# White dwarfs (2014)

Trabajo InglésUniversidad | Universidad de Barcelona (UB) |

Grado | Física - 4º curso |

Asignatura | Mecànica quàntica de N-cossos i sistemes ultrafreds |

Año del apunte | 2014 |

Páginas | 8 |

Fecha de subida | 27/07/2014 |

Descargas | 0 |

### Descripción

Quantum mechanical model for the structure of white dwarfs.

### Vista previa del texto

White dwarfs
Many-body Quantum Mechanics
icshac∗
University of Barcelona, Spring 2014
A simple model for the mechanical structure of a white dwarf is proposed, considering
classical equilibrium dynamics and non-interacting constituents. The equations are
manipulated to facilitate their computational resolution. Results are discussed and compared
to observational data.

1
Model
1.1
Mechanical structure
The escape velocity for white dwarfs (WDs) is of the order of 0.02c [1] thus we can treat
their dynamics classically. Furthermore we assume that they are cold, spherically symmetric,
non-rotating objects in hydrostatic equilibrium.

Consider a small mass element ∆m = ρ∆V located at a distance r from the center of the
star. As shown in figure 1, three forces act on it: a gravitational force, an inner pressure and
an outer pressure. From Newton’s second law of motion
P (r)∆S − F (r) − P (r + ∆r)∆S = ∆m
d2 r
.

dt2
(1)
Using
P (r + ∆r) = P (r) +
dP
∆r
dr
(2)
∆V = ∆r∆S
(3)
and Newton’s law of gravitation
F (r) =
∗
Gm(r)∆m
,
r2
(4)
icshacub@gmail.com
1
P (r + ∆r)
F (r)
dr
P (r)
r
Figure 1: Sketch of the forces acting on a small mass element located at distance r.

equation (1) becomes
−
Gm(r)ρ(r)
d2 r
dP (r)
∆V −
∆V
=
ρ(r)∆V
.

dr
r2
dt2
Finally, in hydrostatic equilibrium
(5)
d2 r
= 0, so
dt2
dP (r)
Gm(r)ρ(r)
=−
dr
r2
(6)
with P (r) and ρ(r) the pressure and the density at distance r and m(r) the mass enclosed in
the sphere of radius r.

Equation (6) has introduced three radius-dependent magnitudes; we need two additional
equations. One is obtained simply from the definition of density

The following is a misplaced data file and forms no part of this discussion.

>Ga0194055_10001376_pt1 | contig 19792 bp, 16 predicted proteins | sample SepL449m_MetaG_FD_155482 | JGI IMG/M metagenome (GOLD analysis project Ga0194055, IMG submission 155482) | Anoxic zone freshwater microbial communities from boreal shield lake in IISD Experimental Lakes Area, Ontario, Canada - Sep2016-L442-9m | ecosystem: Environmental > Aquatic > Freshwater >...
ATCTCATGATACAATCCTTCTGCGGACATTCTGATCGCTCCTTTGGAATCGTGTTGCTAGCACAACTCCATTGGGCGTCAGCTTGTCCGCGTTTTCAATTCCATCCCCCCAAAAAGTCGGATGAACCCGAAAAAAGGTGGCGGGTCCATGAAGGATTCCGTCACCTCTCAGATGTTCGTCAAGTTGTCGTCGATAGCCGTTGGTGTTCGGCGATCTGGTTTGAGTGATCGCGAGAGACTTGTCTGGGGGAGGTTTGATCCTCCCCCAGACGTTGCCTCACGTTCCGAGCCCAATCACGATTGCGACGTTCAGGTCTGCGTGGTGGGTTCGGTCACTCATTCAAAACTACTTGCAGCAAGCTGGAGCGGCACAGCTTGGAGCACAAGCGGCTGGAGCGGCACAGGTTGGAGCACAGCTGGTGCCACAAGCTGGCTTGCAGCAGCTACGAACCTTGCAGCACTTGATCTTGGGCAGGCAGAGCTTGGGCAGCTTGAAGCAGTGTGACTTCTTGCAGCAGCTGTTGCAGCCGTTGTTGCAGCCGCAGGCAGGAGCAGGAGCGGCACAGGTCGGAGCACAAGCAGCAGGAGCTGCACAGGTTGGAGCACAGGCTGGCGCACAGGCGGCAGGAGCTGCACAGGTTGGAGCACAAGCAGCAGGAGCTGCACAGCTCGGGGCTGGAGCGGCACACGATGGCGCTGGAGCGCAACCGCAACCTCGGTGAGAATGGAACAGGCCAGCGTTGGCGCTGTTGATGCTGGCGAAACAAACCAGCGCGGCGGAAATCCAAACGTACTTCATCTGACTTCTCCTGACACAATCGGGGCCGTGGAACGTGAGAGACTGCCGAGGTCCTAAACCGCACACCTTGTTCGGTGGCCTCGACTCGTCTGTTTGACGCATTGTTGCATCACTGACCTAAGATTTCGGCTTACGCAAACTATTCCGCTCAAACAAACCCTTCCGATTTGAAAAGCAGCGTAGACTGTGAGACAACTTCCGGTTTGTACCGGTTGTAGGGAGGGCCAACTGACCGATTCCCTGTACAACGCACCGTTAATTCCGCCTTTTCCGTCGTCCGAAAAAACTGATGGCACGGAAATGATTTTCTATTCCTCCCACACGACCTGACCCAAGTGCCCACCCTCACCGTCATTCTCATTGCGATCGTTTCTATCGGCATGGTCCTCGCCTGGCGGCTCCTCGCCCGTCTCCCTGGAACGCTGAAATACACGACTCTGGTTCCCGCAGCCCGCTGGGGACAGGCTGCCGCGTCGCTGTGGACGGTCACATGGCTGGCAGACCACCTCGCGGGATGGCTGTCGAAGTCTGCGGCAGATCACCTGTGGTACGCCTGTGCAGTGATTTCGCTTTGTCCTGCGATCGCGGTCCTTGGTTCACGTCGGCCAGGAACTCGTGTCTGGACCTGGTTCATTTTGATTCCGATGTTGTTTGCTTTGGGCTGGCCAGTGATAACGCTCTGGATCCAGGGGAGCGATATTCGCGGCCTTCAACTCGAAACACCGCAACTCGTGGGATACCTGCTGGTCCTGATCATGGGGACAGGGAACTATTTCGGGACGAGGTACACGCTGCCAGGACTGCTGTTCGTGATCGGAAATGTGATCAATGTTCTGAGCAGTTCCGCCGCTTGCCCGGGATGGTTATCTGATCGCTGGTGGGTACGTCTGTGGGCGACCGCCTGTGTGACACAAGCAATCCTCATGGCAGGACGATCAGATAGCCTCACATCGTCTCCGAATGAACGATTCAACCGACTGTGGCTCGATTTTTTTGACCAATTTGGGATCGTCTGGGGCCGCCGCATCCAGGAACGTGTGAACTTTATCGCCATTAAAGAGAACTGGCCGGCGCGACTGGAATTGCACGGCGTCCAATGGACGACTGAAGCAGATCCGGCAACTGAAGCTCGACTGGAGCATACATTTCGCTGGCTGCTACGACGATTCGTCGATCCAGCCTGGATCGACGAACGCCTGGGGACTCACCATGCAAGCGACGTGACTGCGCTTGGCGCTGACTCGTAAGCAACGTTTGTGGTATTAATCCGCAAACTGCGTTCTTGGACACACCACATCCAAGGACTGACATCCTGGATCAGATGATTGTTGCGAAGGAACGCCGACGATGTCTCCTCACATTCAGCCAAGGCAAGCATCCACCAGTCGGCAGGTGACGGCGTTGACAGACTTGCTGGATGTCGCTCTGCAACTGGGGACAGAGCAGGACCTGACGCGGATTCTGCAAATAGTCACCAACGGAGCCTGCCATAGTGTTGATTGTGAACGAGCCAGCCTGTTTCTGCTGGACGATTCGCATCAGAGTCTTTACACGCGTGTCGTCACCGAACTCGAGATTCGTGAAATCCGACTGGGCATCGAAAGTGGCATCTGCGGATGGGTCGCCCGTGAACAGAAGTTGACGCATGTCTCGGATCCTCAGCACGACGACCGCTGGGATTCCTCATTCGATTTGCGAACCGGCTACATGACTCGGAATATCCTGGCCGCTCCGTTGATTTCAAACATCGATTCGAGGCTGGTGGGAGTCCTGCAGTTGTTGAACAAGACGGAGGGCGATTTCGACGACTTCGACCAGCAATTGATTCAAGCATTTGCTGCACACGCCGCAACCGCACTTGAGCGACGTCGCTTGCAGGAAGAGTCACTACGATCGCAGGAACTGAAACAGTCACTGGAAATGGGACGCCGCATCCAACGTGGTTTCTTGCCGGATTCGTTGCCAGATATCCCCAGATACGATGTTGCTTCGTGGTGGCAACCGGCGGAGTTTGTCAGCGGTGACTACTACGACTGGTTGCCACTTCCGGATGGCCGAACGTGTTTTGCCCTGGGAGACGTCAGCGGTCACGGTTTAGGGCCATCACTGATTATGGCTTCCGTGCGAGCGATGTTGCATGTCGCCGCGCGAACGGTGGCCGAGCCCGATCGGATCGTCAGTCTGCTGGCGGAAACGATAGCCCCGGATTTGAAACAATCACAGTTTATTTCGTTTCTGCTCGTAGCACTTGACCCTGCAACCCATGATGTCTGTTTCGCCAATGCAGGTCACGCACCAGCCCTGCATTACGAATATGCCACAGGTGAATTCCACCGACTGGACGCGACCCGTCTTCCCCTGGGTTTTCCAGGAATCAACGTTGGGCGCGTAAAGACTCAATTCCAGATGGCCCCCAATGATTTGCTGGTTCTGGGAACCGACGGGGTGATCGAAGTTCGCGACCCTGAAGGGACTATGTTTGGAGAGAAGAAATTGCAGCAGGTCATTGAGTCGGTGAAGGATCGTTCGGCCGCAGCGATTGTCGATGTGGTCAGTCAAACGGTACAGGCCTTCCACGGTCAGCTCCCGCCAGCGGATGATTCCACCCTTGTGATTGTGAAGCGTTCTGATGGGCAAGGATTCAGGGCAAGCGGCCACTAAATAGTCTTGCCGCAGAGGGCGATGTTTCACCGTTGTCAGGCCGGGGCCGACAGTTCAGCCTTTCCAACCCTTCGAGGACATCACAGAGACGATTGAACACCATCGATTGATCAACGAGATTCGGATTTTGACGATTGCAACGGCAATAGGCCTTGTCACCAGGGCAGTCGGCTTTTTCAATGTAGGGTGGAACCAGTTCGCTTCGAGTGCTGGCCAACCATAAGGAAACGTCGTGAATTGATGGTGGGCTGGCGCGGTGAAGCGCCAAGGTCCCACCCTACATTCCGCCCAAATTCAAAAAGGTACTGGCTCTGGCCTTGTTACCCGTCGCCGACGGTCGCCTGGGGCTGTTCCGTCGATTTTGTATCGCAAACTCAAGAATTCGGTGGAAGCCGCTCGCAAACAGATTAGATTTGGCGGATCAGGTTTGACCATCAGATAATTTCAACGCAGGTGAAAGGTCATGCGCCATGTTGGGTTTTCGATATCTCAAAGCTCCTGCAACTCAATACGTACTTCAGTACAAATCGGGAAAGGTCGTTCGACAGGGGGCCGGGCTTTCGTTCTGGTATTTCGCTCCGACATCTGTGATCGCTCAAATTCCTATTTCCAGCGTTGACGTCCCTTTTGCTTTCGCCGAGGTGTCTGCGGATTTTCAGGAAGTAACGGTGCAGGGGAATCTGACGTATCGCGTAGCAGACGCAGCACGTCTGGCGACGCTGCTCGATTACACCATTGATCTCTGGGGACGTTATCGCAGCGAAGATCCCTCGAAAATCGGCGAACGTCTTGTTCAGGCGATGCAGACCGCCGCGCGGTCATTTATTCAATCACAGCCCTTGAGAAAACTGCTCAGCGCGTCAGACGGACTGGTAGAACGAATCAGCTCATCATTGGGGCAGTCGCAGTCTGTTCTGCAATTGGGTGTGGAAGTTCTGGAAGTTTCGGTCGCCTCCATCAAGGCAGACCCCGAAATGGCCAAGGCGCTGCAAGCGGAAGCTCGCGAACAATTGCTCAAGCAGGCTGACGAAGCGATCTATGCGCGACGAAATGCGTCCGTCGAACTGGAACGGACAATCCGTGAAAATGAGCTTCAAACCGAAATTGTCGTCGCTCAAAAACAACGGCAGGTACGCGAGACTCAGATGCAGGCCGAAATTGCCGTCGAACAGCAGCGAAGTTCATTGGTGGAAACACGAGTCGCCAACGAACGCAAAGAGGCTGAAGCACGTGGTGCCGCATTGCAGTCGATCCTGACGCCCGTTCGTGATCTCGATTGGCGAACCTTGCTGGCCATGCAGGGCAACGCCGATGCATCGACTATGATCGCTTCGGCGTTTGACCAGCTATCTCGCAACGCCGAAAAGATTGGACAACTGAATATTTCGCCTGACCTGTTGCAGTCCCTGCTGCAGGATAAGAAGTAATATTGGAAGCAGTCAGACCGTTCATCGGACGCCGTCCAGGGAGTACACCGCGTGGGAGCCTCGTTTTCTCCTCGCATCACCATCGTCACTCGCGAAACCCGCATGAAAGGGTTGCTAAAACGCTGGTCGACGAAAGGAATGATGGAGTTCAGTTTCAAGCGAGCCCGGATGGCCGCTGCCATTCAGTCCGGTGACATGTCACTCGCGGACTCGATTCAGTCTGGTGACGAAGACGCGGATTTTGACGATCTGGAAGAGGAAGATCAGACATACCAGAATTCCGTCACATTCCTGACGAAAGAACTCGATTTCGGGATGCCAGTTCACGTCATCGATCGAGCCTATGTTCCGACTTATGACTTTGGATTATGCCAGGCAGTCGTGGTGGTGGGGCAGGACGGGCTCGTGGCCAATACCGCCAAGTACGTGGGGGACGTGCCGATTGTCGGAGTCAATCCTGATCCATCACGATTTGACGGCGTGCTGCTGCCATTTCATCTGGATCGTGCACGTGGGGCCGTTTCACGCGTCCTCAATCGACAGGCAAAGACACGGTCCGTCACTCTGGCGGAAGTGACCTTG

dm
dm(r)
dm
=
→
= 4πr2 ρ(r) .

dV
4πr2 dr
dr
The third and last equation will be the equation of state, derived in the next section.

ρ=
1.2
(7)
Material constituents
We assume neutral matter, formed by atoms with mass number A (Z electrons, Z protons,
A−Z neutrons). Furthermore the atoms are completely ionized, forming a homogenous plasma
without any type of interaction. The nucleons provide the totality of the mass but don’t
contribute to the energy. On the other hand, the electrons don’t contribute to the mass and
provide all the energy and, consequently, pressure.

The electron gas can be modeled as a free non-interacting Fermi sea at T = 0, with singleparticle energy
ε(k) =
m2e c4 +
2 k 2 c2
(8)
obeying the fundamental relation1
ρe =
1
Ne
νk 3
= F2
Ω
6π
(9)
for an unpolarized system
2
with ρe the electron density, Ne the number of electrons, Ω the volume, ν the electron degeneracy
and kF the Fermi momentum.

The interior temperature of a WD is Tint ∼ 107 K [2]; it’s rather counterintuitive to model
the electron gas at T = 0. Nonetheless, the mean density is ρmean ∼ 108 kg m−3 [1]; taking into
account that ρ = me ρe and using (8) and (9), this corresponds to a Fermi energy εF ∼ 10−13 J
and Fermi temperature2 TF ∼ 1010 K. Thus only a tiny fraction (T /TF ∼ 10−3 ) of the electrons
located near the Fermi surface can experiment thermal excitations, and can be disregarded
when computing the pressure. However, the density is sufficiently high for the electron rest
mass and kinetic energy to be comparable3 : no non-relativistic or ultra-relativistic limits may
be considered.

1.3
Degeneracy pressure
To calculate the electron gas’ pressure, we need its energy
kF
Ne
E=
ε(k) .

εi = ν
i=1
(10)
k
Applying the continuous limit4
∞
Ω
8π 3
Ω
=ν 2
2π
dk k 2 ε(k)Θ(kF − k)
dω
E=ν
0
(11)
kF
dk k
2
m2e c4 +
2 k 2 c2
0
with ω the solid angle. Introducing the dimensionless variable x = k/me c we compute the
bulk energy
E
ν m4e c5
e=
= 2 3
Ω
2π
= a¯
e(xF )
xF
√
dx x2 1 + x2
with xF = kF /me c, a = νm4e c5 /2π 2